August 21st is Senior Citizen’s Day, and there’s no better way for our dental office in Lakeland to celebrate than by sharing some oral health information for the favorite senior citizens we have in our lives and their families.
The truth is, our oral health needs will vary as we celebrate more birthdays, and needs will also differ from person to person. That’s one reason we believe in treating each person with individualized, custom care. When it comes to the senior population, there are a few unique things to be aware of.
- Discolored Teeth – While anyone can experience discolored teeth, there’s usually an explanation. Maybe morning coffee is to blame, or perhaps smoking or red wine. But when it comes to seniors, discoloration may occur without any obvious explanation. Most commonly, tooth discoloration as we age is a typical sign that the white outer layer of our teeth (enamel) is wearing away and becoming thinner. When this happens, your teeth can become a little transparent and the inner workings of the tooth become more visible. As it turns out, the insides of teeth are not as white as the outsides, and the more we’re able to see them, the more dark or yellow teeth can appear.
- Dry Mouth – Dry mouth is another condition that can happen to anyone, but it does tend to be more common in seniors. Many times, medication is to blame. There are tons of over-the-counter medications and prescription medications that list dry mouth as a side effect. When these medications are taken regularly, saliva production slows down and the mouth becomes dry… and there is nothing bacteria like better than a dry mouth. Without saliva on hand to rinse away bacteria and neutralize acid, teeth are at an increased risk for developing cavities. If these cavities aren’t treated, they could lead to the need for a root canal, cause tooth sensitivity, or even tooth loss. If you’re experiencing dry mouth, do not stop taking your medication as prescribed, but do talk to your dentist in Lakeland.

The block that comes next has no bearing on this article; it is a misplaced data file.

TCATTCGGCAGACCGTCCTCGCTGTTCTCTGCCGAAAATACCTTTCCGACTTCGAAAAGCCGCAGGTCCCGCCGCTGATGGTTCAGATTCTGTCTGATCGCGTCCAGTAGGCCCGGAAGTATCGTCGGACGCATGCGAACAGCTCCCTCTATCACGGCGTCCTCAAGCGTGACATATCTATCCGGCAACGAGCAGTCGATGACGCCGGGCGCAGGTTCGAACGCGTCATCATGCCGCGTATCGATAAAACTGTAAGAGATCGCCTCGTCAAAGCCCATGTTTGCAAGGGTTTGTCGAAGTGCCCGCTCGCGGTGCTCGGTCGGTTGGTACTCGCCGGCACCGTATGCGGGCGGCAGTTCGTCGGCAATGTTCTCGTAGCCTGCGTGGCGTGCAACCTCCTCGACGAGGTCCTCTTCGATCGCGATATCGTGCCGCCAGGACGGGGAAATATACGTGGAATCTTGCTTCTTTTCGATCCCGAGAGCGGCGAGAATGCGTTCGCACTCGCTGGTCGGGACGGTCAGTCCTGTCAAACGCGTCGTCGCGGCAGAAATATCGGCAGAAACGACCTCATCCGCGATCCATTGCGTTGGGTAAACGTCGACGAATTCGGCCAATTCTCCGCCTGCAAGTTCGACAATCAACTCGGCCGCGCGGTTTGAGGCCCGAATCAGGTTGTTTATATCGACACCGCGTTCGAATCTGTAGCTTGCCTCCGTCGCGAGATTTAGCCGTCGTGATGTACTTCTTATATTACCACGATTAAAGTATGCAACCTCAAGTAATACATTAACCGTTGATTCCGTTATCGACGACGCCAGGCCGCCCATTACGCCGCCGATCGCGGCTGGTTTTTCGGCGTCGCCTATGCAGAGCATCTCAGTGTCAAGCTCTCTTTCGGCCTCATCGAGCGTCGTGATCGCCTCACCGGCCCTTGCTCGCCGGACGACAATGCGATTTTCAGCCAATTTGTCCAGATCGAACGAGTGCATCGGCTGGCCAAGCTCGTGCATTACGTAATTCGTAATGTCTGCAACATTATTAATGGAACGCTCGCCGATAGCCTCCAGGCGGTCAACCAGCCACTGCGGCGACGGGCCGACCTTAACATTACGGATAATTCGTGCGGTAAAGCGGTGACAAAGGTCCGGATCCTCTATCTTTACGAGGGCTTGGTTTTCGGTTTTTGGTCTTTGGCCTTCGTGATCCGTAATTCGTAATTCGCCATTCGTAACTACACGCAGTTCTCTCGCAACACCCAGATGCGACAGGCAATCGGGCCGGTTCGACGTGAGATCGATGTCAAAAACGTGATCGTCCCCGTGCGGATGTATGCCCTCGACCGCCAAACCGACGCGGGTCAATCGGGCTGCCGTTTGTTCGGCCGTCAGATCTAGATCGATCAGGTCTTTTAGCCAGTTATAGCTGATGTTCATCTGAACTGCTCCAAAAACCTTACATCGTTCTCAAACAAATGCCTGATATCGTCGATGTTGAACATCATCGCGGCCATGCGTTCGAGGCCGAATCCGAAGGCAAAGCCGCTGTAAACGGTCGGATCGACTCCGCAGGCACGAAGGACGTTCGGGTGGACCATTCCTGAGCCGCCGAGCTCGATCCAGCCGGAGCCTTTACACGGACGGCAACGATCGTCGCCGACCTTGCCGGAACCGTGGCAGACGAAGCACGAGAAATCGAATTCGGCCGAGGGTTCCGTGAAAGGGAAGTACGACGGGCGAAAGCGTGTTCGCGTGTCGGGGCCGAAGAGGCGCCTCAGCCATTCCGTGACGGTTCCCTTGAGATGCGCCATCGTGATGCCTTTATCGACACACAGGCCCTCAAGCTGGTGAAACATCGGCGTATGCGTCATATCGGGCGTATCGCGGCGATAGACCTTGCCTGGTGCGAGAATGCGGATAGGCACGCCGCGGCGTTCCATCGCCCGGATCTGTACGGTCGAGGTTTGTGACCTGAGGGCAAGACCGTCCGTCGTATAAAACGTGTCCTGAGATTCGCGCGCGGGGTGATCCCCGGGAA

- Tooth Loss – Let’s start by saying that there’s no guarantee that we’ll lose our teeth as we get older. There are plenty of people who keep their teeth for a lifetime, especially if they see their dentist regularly and practice good oral hygiene habits. However, tooth loss can be a real concern for many people. The best ways to reduce the risk of tooth loss is to avoid smoking or using tobacco, limiting alcohol intake, and seeing your dentist in Lakeland every six months. These preventative dental appointments help identify problems early while they’re still often easily treatable and can help save your teeth.
- Gum Disease – One of the more serious concerns for seniors’ oral health is gum disease. In fact, research suggests a strong link between gum disease and Alzheimer’s disease, heart disease, and stroke. Gum disease occurs when bacteria isn’t removed and it works its way under the gum line. Once this occurs, it becomes difficult to remove and can lead to an infection or advanced gum disease. If not treated, gum disease can lead to tooth loss. The common signs of gum disease include red, bleeding, and inflamed gums.
Unfortunately, there’s no way we can stop ourselves from getting older. But there are things we can do to help protect our teeth for life. Always brush twice a day and floss once a day, and get a professional dental cleaning and check-up at least twice a year. If you’re overdue for your dental appointment, we welcome you to call our Lakeland dental office to schedule a visit with us today.